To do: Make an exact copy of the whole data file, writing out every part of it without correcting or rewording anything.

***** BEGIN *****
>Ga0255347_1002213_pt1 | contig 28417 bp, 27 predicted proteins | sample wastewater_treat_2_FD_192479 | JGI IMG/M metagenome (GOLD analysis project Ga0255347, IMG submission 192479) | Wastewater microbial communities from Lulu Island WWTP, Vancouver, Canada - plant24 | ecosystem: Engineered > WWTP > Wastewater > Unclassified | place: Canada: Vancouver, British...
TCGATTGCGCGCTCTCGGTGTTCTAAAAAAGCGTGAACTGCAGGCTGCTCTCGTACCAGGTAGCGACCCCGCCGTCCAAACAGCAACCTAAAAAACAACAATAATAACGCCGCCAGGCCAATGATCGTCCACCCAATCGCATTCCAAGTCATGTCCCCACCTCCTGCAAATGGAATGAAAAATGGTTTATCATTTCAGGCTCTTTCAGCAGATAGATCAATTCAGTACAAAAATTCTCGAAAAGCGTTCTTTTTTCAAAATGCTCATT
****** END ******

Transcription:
>Ga0255347_1002213_pt1 | contig 28417 bp, 27 predicted proteins | sample wastewater_treat_2_FD_192479 | JGI IMG/M metagenome (GOLD analysis project Ga0255347, IMG submission 192479) | Wastewater microbial communities from Lulu Island WWTP, Vancouver, Canada - plant24 | ecosystem: Engineered > WWTP > Wastewater > Unclassified | place: Canada: Vancouver, British...
TCGATTGCGCGCTCTCGGTGTTCTAAAAAAGCGTGAACTGCAGGCTGCTCTCGTACCAGGTAGCGACCCCGCCGTCCAAACAGCAACCTAAAAAACAACAATAATAACGCCGCCAGGCCAATGATCGTCCACCCAATCGCATTCCAAGTCATGTCCCCACCTCCTGCAAATGGAATGAAAAATGGTTTATCATTTCAGGCTCTTTCAGCAGATAGATCAATTCAGTACAAAAATTCTCGAAAAGCGTTCTTTTTTCAAAATGCTCATT